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Mental health

Time to Talk About Addiction

Following Time to Change’s Time To Talk Day, COT’s Professional Affairs Officer—Mental Health and Learning Disabilities, Genevieve Smyth, reflects on the importance of reducing mental health stigma and the issues that we still don’t seem able to talk about.

Philip_Seymour_Hoffman_2011

Photo by Georges Biard

Last week COT took part in Time to Change’s Time to Talk Day which encouraged us all to have a chat about mental health in order to reduce mental health discrimination. Many OTs joined us and a huge number of healthcare professionals and service users on Twitter to discuss tackling mental health stigma using the hashtag #timetotalk.

Occupational therapists in mental health believe that teaching people new skills is of little value if you then place the person into a hostile social environment. The attitudes and beliefs of those around us are incredibly powerful and impact on our beliefs about what we can do and how we spend our time. External stigma becomes internalised and the person experiences a double disabilityfirstly because of the mental illness and secondly because they then feel ashamed and marginalised. This is obviously wrong and is why the Time to Change campaign is so vital for our society to evolve.

But what wasn’t talked about in Time to Talk? The recent tragic death of the actor Philip Seymour Hoffman from drug addiction is typical of our inability to talk openly about drug and alcohol problems. Unhelpful attitudes still exist that perpetuate old myths such as “It’s all in their control—they just need to stop taking the stuff, no-one’s forcing them to take it”. The level of people with drug and alcohol problems is under-reported and they are frequently neglected by services and by society. Working with people who had gone through detox, asking them about their work skills, interests or friends was generally met with a resounding blank: the addiction was their whole life, their reason for being and everything they did was associated with this. Trying to rebuild lives away from addiction was like trying to build a brand new person with new roles, routines and friends—a super-human feat.

Addicts need our support not our discrimination if we are to stop these tragic early deaths occurring and help rebuild drug free lives.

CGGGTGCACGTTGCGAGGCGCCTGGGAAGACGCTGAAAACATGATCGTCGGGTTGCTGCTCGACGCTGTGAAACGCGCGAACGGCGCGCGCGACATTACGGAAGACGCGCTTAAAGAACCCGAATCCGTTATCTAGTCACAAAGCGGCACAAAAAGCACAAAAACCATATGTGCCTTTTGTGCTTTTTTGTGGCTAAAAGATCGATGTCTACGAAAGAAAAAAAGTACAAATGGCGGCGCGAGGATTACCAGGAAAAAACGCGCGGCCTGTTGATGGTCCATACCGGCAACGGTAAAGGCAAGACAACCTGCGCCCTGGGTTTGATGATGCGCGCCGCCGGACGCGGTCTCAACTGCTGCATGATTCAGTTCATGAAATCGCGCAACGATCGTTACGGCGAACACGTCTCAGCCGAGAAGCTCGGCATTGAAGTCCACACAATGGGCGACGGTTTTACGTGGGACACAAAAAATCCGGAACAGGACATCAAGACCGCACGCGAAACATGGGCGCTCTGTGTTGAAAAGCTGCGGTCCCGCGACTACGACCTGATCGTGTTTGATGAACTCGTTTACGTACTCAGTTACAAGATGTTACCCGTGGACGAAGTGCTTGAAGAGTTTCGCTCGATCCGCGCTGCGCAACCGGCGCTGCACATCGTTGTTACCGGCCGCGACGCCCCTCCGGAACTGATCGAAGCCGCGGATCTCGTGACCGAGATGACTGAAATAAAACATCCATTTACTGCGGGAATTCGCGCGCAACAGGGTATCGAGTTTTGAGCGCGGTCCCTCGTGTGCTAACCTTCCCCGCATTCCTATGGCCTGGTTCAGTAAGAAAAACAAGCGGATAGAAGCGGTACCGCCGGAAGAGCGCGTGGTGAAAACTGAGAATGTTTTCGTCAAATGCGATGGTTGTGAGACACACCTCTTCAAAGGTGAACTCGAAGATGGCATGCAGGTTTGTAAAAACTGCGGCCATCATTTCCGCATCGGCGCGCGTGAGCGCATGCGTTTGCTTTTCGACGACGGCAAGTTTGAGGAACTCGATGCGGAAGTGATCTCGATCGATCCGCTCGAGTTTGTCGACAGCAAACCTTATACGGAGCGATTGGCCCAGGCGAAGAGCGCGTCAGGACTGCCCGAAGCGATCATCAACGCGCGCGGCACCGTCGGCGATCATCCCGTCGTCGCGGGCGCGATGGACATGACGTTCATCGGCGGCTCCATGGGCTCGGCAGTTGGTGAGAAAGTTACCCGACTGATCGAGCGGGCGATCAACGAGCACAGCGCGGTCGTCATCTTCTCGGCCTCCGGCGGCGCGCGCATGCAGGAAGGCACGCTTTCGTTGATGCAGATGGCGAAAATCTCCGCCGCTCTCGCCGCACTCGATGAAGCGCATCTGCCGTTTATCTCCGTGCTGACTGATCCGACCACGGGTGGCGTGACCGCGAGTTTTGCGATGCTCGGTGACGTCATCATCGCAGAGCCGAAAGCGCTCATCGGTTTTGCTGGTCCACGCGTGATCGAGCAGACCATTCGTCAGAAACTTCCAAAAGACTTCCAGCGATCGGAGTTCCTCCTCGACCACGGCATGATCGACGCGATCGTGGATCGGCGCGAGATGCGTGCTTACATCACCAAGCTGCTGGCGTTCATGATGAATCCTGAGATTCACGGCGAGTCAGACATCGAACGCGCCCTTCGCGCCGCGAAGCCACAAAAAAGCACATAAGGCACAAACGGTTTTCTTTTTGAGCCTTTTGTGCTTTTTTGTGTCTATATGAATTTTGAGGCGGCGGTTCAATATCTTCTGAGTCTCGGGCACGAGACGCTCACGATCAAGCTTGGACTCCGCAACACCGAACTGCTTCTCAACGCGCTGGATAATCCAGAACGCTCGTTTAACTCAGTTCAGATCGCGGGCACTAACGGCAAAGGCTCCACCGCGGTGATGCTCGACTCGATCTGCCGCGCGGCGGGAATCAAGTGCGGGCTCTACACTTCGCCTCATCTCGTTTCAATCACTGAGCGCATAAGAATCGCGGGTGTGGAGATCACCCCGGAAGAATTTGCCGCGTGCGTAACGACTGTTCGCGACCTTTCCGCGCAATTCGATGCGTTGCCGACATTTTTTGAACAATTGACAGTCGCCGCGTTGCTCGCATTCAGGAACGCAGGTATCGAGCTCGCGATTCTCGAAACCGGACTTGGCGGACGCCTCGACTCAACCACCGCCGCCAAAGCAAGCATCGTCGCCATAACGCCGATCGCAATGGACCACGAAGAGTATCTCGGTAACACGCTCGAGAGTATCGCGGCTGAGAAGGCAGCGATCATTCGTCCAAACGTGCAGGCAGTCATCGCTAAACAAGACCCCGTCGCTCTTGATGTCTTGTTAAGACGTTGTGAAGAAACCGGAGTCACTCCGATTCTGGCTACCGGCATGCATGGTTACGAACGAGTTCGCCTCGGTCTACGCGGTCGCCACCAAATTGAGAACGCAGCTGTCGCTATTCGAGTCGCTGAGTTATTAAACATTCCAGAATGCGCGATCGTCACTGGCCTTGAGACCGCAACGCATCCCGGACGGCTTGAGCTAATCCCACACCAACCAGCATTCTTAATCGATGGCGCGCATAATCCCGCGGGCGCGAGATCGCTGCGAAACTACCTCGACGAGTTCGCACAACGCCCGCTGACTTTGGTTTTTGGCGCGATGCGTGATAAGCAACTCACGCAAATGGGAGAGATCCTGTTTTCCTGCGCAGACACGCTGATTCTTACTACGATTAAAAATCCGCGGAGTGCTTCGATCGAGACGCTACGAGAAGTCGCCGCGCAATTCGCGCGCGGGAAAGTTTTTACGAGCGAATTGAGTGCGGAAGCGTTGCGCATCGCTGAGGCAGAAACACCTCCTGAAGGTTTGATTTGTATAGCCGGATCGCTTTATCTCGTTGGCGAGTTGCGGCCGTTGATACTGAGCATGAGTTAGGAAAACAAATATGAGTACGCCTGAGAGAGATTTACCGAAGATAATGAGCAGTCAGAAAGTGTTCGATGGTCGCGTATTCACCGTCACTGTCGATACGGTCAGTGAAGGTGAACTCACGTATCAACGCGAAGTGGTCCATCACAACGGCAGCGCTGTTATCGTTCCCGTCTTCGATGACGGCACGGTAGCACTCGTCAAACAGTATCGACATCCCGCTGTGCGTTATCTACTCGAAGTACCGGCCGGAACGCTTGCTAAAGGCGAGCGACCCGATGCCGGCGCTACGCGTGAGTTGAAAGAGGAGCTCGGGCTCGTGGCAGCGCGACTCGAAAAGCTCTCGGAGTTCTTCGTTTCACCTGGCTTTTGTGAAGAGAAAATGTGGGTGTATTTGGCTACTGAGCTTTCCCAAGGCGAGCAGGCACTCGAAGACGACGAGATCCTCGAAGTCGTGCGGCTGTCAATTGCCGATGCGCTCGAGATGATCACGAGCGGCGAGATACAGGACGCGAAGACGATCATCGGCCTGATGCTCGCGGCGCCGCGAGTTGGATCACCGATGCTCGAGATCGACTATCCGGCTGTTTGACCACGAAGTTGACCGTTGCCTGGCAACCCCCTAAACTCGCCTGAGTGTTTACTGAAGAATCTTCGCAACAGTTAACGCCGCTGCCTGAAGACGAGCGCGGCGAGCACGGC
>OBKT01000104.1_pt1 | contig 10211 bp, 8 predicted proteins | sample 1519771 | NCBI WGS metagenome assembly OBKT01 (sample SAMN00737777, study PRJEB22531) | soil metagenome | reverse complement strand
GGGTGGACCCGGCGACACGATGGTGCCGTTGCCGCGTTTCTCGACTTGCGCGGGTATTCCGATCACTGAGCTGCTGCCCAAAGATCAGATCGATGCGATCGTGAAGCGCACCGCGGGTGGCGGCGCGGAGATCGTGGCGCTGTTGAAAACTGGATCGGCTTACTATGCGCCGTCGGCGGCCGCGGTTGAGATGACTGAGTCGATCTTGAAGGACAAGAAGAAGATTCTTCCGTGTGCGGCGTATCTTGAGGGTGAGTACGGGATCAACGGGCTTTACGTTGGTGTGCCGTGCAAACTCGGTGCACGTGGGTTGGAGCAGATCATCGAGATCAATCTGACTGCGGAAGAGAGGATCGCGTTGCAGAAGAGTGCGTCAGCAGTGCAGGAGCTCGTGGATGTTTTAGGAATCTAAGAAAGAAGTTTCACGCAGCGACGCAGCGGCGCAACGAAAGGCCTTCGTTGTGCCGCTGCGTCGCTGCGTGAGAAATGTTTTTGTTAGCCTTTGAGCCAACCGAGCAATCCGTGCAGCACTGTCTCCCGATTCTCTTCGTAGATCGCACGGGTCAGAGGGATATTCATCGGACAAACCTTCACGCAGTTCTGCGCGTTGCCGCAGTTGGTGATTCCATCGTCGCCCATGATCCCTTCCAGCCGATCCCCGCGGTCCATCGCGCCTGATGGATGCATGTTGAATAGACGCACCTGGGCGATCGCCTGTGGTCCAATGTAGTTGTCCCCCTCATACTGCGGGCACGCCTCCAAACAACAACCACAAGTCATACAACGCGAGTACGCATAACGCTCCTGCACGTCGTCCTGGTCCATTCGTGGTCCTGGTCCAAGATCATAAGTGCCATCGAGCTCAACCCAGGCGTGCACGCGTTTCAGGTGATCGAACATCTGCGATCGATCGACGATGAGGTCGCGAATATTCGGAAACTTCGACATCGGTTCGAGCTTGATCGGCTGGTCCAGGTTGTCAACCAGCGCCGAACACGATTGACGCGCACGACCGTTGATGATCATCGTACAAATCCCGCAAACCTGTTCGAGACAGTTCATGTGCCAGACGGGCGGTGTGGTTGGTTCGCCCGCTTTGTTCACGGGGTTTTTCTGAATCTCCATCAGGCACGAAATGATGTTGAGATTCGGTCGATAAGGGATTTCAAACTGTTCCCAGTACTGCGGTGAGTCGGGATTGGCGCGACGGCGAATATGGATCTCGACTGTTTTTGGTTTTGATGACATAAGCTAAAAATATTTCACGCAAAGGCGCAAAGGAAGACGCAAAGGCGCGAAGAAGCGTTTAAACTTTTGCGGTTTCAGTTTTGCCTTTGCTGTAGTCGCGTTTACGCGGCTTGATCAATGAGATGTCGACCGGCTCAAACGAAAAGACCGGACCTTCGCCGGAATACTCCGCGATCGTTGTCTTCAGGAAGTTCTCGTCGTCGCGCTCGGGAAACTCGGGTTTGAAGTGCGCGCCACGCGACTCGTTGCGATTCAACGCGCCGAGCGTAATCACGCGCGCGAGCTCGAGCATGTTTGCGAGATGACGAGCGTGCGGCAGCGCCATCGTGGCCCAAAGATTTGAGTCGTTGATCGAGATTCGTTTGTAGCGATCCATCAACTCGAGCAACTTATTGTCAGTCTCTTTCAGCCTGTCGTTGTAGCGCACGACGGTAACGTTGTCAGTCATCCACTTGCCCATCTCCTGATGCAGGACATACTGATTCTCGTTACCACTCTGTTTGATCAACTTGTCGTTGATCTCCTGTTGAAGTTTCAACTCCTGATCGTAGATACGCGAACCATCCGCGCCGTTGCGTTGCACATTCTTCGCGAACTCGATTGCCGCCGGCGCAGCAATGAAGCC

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Discussion

13 thoughts on “Time to Talk About Addiction

  1. Reblogged this on Seeing Rabbits.

    Posted by Mel | February 10, 2014, 17:32
  2. Thank you Gen for highlighting this key topic. The apathy about addiction keeps those who are suffering with it marginalized and without the very support they need. Let’s get some more discussion about this topic! OTs, bloggers, etc-please share your thoughts.

    Posted by baotmembershipdevelopment | February 11, 2014, 09:22
  3. As a non-OT (I’m COT’s Web and Social Media Editor) the thing that I find so amazing and inspiring about OT is the focus on the whole person. Society often treats addiction, and mental health in general, as if it were something separate from the person, something they should just “snap out of” and walk away from. In reality, there are a million emotional, physical and environmental reasons why this person is affected in this way – we need to understand and look at all of them to help the person get better. I think OTs are the best placed healthcare professionals to offer real support and hope for change, and it’s important to create more awareness of the work that you do so that more people can access OT services and get the help they need.

    Posted by Allegra Holbrook | February 11, 2014, 09:55
  4. I am a student OT and I am keen to explore further the area of addiction therapy, there is a lack of emphasis post detox regarding the rebuilding of lives and I agree that OT’s are really well skilled and suited to ‘plugging’ this gap. ThankYou for raising it.